A needs analysis is a crucial step to understanding where users have problems performing a task, and which problems are most aggravating
By Wendy Eichenbaum
You’re at the grocery store walking to your car. It’s drizzling. Your hands are full of groceries. You can’t reach your key or press the button on the trunk that syncs with your key. We’ve all experienced this pain point.
But what is the primary pain point for you? Is it that you have to put the groceries down, often where there is little room and cars are circling for a space? Or is it that the ground is wet and dirty, so now you’ll get the car’s interior dirty? The answer to that question will affect your design need.
Ford addressed the first issue in their Escape SUV by developing a system to open the tailgate with a foot. As long as you had the Escape’s Bluetooth key on you, then you could flick your foot under the rear bumper to open the tailgate.
However, that might not keep the trunk area dry and clean. So to address that issue, a manufacturer might install stain resistant plastic mats that could be removed easily for cleaning. Two pain points, two different solutions.
You need to understand the root of your customers’ pain before you design a solution. You can find this root by conducting a needs analysis with your target audience.
In a needs analysis, you ask your users a series of questions about their experiences with your product. First ask, “What are all of the tasks you perform with product name?” These are actions, like opening the trunk. Don’t ask for a list of features, such as a trunk, tailgate, and key.
Then guide the users through the following questions for each task. “Walk me through the steps you perform to complete X task.”
For example: “I’m walking to my car. I’ve got 3 bags in each hand, I’m pushing my son in his stroller, and my purse is over my shoulder. When I get to the car, I first have to lock the stroller wheels with my foot. Then I lift my left hand and put it the purse, but I can’t find the keys, and the plastic bags are starting to rip. So I put them all down, and fish to the bottom of my purse for the keys. And now the bottom of the bags are dirty and a can rolled out.”
“What works well in this task?” “Where do you encounter problems as you perform the task?” Probe your users to describe the successes and failures. “I only have to press a button on my key, but I can’t easily get to my key since it’s at the bottom of my purse.”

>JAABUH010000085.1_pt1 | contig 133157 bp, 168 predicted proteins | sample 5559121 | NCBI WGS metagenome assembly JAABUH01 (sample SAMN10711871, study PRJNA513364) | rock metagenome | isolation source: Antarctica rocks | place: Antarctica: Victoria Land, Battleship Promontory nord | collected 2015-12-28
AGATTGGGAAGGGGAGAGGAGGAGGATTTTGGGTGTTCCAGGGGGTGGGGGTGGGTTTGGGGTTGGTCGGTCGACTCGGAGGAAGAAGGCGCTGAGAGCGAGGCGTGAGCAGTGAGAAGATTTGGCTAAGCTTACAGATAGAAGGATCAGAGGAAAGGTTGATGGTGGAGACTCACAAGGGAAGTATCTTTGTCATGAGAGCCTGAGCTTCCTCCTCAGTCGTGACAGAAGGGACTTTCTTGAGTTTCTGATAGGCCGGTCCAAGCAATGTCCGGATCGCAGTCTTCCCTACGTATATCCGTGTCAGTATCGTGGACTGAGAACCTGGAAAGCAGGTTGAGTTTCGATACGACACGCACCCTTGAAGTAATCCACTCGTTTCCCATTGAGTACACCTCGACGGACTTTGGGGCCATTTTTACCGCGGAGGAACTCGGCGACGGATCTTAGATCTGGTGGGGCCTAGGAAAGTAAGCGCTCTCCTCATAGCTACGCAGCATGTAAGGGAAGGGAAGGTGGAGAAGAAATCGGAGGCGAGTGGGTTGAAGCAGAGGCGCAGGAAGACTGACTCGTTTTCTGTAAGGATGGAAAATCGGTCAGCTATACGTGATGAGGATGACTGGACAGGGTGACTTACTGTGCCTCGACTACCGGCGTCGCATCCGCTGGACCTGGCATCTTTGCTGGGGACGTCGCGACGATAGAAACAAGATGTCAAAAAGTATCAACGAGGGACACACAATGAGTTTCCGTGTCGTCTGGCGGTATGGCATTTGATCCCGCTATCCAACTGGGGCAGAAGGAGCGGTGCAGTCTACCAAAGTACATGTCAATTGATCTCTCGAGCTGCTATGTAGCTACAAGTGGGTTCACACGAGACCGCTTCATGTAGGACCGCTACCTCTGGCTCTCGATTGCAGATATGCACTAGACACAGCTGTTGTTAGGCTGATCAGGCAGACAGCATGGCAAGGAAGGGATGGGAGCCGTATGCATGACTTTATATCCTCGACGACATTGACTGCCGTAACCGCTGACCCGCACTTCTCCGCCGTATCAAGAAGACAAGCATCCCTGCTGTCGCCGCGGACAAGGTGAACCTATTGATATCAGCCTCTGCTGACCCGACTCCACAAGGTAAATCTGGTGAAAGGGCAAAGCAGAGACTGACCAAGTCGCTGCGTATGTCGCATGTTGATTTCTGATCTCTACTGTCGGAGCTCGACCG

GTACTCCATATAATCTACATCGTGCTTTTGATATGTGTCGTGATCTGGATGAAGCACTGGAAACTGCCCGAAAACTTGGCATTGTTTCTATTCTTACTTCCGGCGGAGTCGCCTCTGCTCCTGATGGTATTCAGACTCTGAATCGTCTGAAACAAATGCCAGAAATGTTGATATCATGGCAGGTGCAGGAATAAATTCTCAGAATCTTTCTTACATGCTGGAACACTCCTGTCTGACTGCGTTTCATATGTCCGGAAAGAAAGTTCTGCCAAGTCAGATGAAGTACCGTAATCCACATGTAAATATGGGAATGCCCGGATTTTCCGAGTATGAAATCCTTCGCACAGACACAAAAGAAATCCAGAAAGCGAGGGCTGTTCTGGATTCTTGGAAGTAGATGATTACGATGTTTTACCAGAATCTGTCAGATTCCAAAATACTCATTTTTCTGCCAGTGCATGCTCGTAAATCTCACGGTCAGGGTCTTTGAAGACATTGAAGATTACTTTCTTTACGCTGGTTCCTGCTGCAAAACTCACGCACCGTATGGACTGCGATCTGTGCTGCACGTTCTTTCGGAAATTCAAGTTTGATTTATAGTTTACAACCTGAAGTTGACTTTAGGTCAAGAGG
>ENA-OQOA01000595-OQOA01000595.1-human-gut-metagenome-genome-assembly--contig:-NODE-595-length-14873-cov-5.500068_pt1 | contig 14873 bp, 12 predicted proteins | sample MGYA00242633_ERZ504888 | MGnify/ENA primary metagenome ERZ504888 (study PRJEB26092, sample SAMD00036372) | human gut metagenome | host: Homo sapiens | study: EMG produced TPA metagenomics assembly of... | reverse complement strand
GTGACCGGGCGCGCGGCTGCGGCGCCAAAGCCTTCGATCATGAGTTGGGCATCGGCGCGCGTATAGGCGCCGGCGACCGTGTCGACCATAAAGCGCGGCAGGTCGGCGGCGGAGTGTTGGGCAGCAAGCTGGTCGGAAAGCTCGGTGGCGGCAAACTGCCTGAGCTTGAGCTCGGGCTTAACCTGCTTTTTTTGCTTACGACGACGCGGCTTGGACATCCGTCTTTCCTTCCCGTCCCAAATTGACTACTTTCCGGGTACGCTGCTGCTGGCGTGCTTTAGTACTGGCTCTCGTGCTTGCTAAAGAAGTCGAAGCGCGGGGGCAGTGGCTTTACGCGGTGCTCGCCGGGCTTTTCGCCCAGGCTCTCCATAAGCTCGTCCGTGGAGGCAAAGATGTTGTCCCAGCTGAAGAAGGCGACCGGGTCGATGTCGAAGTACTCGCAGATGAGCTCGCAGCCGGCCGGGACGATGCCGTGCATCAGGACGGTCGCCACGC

Finally, at the end of the task, review the hurdles the users mentioned, and ask, “If you could have it your way, in what order should we fix these issues?” This way, the users tell you which fixes are most important to them.
Let’s say our user indicated that her primary problem was accessing her key. We don’t ask her how to fix the problem. She might say that she needs to get the key out before she leaves the store. We design the solution, such as a foot-activated gate.
You’ll need to go through this exercise with each of your personas. While you’ll notice some overlap, each persona will have unique needs and pains.
What if you don’t have a product on the market? The needs analysis still works well. Instead of asking about a specific product, ask potential customers how they complete a task that your product will address. Then you can identify the hurdles, and develop a feature set to address the gaps.
A needs analysis is a crucial step to understanding where users have problems performing a task, and which problems are most aggravating. Then you can align your design ideas and development schedule to address the needs most critical to your audience.
About the Author
Wendy Eichenbaum has been a UX professional since the early-1990’s. She began her career as a technical writer. She then earned a Master of Arts in Professional Writing at Carnegie Mellon University, studying both writing and UI design. Over the years, she has worked across verticals, from start-ups to multi-national firms, in many areas of UX including research & strategy, Information Architecture, usability testing, and focus groups. She started her own UX consulting firm in 2008, Ucentric Design. And she is an adjunct professor at Cal State University, Fullerton. There she teaches a class that she created, User-Centered Design for Web and Mobile Interfaces.